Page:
I am amazed at the way some politicians talk when campaigning for the Melaka elections. All sorts of talk about projects is being thrown at the voters, as if the politicians are in full control and can dictate whether those projects can go ahead or are stopped.
Some appear to behave as if they already have the funds to get the projects started, when we know very well no such allocations were made in the 2022 federal budget, let alone in the 12th Malaysia Plan.
Lying to voters seems to have become part of the campaign process. I hope that voters are taking note.
Most of the campaigners are Muslim. Does it never occur to them that lying is a big sin in their so-called Islamic way of life? I won’t elaborate further but those with the moon and green symbols are equally guilty of selling a pack of lies.
What does Melaka need?
Melaka’s problem is connectivity, being linked mainly by road with limited access by air and sea. Roads alone are not sufficient. They are narrow, built for local trips and have limited capacity. They cannot be widened easily, made worse in some places by the presence of roadside shops, factories, warehouses or service facilities. Road widening will involve land acquisition, which can be expensive.
Also, I believe the state will not want to have more roads than a usable land-bank to support the local population and future growth.
Road transport such as buses are ineffective when ferrying passengers to parts of Melaka town, which is not easy to navigate with so many road junctions, traffic lights and regulated road systems like one-way streets which cause more delays or longer travel time.
Rail as the solution
The point is, Melaka like Penang island, lacks the rail connections for an alternative means of transport or a quick getaway transit system.
Road congestion has become common. Almost everyone must drive a car or take a bus, although this is a small number, to go in and out of Melaka, through roads that are already heavily congested.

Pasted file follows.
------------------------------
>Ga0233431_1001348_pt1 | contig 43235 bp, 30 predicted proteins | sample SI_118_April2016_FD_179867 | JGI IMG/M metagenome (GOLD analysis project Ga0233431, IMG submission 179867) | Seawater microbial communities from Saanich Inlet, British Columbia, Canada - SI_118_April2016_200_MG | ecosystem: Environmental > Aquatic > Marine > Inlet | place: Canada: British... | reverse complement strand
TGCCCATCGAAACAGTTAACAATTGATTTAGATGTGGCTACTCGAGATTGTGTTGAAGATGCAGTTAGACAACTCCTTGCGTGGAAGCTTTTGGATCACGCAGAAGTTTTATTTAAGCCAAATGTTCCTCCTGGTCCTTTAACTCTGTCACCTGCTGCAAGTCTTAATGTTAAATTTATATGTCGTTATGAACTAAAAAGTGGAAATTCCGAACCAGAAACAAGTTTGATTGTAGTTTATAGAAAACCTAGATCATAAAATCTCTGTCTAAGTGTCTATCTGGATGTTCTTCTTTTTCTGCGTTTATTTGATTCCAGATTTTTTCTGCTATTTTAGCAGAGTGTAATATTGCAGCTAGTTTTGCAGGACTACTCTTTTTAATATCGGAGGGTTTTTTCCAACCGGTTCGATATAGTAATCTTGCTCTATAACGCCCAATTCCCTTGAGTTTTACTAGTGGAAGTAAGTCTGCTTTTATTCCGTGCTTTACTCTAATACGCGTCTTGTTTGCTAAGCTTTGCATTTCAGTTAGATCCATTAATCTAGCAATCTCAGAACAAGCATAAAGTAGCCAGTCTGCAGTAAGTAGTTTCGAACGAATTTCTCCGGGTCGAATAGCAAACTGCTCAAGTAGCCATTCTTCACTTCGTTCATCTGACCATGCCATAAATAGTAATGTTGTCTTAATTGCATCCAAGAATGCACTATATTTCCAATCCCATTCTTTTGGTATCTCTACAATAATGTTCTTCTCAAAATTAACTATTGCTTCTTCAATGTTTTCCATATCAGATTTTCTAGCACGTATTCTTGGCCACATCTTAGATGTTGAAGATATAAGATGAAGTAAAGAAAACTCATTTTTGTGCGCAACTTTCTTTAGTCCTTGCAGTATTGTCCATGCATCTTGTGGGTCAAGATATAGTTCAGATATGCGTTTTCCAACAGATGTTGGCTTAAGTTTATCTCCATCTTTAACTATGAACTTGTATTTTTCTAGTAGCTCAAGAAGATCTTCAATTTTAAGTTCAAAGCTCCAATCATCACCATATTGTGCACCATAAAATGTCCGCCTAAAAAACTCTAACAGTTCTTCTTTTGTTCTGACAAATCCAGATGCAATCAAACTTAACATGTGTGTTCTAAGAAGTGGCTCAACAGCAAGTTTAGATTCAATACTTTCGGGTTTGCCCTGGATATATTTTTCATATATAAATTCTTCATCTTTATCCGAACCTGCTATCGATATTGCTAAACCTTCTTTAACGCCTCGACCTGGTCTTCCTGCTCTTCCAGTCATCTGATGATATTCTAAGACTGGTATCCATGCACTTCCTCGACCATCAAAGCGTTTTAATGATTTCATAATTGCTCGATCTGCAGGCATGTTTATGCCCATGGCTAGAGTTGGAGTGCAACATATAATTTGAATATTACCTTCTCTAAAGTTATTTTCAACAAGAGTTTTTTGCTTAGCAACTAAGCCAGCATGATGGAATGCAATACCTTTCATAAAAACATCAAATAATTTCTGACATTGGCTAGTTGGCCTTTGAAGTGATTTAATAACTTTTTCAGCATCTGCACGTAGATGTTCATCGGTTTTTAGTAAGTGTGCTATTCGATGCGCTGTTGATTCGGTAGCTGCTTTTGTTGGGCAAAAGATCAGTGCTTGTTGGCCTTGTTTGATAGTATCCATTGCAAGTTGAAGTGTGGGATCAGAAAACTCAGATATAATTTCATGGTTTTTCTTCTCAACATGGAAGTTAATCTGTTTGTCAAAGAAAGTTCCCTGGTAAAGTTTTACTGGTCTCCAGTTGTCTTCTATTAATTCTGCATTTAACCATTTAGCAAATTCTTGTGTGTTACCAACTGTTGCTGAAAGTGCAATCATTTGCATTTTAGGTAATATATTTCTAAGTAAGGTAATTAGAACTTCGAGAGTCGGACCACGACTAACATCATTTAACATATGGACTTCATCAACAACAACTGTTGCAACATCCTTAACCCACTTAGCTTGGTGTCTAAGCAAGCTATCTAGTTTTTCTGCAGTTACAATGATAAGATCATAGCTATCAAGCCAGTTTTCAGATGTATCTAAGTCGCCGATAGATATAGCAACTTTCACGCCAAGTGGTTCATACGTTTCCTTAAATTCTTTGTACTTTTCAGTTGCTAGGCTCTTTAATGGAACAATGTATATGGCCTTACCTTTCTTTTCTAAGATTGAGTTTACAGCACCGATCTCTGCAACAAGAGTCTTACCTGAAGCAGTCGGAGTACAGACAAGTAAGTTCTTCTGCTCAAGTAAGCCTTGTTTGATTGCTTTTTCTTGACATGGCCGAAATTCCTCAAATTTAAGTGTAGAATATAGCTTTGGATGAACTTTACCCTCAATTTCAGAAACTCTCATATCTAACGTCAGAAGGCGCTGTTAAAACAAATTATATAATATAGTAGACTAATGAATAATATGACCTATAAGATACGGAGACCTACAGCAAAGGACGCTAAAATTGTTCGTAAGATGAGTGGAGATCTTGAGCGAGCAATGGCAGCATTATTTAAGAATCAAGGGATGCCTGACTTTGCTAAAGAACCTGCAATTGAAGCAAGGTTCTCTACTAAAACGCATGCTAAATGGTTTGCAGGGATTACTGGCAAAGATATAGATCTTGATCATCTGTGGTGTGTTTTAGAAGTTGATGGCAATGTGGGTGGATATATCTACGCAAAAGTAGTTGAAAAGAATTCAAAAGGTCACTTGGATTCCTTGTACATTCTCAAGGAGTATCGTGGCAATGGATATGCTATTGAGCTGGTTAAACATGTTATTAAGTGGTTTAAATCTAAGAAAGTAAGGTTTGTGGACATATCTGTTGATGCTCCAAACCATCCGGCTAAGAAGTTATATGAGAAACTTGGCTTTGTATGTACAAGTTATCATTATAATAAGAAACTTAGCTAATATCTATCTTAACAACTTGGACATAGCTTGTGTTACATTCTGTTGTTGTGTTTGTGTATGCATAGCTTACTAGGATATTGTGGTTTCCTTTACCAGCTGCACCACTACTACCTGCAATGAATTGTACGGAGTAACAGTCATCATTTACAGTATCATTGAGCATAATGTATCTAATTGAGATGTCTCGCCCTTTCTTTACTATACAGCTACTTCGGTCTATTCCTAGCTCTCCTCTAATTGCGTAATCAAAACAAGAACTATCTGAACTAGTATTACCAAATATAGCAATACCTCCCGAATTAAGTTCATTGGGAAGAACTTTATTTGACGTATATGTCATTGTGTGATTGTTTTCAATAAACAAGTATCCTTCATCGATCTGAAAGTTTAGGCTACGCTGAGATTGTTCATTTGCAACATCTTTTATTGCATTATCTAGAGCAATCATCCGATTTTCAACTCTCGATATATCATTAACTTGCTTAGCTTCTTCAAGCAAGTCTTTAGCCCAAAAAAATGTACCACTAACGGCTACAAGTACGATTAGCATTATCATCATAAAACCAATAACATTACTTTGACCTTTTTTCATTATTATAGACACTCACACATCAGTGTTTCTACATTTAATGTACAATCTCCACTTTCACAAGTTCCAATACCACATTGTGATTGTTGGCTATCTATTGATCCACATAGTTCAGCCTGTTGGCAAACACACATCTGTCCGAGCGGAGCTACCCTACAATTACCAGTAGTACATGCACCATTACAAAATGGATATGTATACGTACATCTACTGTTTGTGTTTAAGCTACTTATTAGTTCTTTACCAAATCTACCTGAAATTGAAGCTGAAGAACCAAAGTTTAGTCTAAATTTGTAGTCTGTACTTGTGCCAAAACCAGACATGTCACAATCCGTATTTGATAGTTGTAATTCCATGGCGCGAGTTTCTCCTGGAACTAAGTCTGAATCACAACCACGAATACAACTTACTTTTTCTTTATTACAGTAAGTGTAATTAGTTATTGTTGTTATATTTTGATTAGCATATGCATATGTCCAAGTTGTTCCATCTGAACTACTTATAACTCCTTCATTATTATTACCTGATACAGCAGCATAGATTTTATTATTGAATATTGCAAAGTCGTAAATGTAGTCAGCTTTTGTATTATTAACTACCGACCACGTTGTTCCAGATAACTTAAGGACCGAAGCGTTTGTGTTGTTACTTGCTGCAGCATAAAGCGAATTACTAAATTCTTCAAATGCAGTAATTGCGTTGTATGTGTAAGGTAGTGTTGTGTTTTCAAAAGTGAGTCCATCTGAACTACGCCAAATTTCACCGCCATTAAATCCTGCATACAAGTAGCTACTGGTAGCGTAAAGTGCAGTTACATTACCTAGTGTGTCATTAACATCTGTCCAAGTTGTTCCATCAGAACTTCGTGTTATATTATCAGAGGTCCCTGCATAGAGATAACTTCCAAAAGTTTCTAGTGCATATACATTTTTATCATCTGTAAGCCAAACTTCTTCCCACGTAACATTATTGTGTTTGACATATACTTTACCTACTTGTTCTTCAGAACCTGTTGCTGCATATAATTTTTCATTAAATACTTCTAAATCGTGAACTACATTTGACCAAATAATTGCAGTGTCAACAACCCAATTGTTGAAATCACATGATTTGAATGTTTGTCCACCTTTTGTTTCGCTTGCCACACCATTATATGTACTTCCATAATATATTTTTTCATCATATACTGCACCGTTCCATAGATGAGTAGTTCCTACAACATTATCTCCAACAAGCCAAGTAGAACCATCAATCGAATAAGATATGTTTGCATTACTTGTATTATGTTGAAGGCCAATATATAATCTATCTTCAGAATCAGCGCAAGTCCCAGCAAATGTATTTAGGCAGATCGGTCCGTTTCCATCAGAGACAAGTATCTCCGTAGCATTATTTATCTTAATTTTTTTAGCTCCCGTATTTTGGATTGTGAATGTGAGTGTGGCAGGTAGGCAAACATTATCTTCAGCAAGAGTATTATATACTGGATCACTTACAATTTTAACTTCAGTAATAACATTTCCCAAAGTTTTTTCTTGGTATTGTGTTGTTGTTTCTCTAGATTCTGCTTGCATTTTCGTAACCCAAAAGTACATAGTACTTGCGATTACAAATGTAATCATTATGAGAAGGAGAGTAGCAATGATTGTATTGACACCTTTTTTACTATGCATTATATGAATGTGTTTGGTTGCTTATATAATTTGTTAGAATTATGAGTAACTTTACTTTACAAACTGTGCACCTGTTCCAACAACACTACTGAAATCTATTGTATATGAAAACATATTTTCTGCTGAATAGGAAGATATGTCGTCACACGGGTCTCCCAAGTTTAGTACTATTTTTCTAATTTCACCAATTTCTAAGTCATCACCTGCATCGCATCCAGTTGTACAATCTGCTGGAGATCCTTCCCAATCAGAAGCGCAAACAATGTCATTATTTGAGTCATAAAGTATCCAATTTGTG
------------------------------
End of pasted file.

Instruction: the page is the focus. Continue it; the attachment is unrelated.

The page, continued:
Freight and delivery trucks also use the roads, adding to the congestion.
The solution lies in rail connections.
ERL to KLIA
The best opportunity for Melaka city and possibly Masjid Tanah and Linggi is a connection by ERL to Kuala Lumpur International Airport via Port Dickson, a short distance of less than 50km in a straight line.
Journeys from KLIA to Melaka would only take 30 to 35 minutes which road services cannot match.
A rail connection will put Melaka on a much higher accessibility index among Malaysian cities, and place it closer to Kuala Lumpur and the Klang Valley, with a possible journey time of slightly under an hour – a big plus point compared to road trips.
Connection to KTM network
Another rail connection worth building is from Melaka city to Tampin, the border town between Melaka and Negeri Sembilan. The distance is equally short.
A connection to the Keretapi Tanah Melayu network will provide access to a large market base for passengers and cargo to the north of the peninsula as well as to the south, and via the East Coast line all the way to Tumpat, Kelantan.
What a market opening it would be!
The double-tracking of the Gemas-Johor Bahru line is currently under way. A spur line from Tampin to Melaka city will bring a high number of passengers directly to the city centre
Melaka’s economy needs this connectivity urgently. This should be the main focus.
Forget the High Speed Railway project, forget Singapore traffic and forget the land reclamation that is changing the Melaka coastline.
We don’t need a spillover of economic activities from Singapore to devise a workable solution for Melaka. We have lived under the shadow of Singapore long enough.
The connection to KL is the major missing link that hinders Melaka’s development.
Once this is built, commercial and property development, malls, factories and the movement of labourers to Melaka will follow suit.
I wish politicians campaigning in Melaka would think along this line so that the people of Melaka can tell the difference. Campaigning for leadership should not be based simply on empty talk.
The voters should be able to separate the ones who think from the ones who speak rhetoric and the religionists.
The views expressed are those of the author and do not necessarily reflect those of FMT.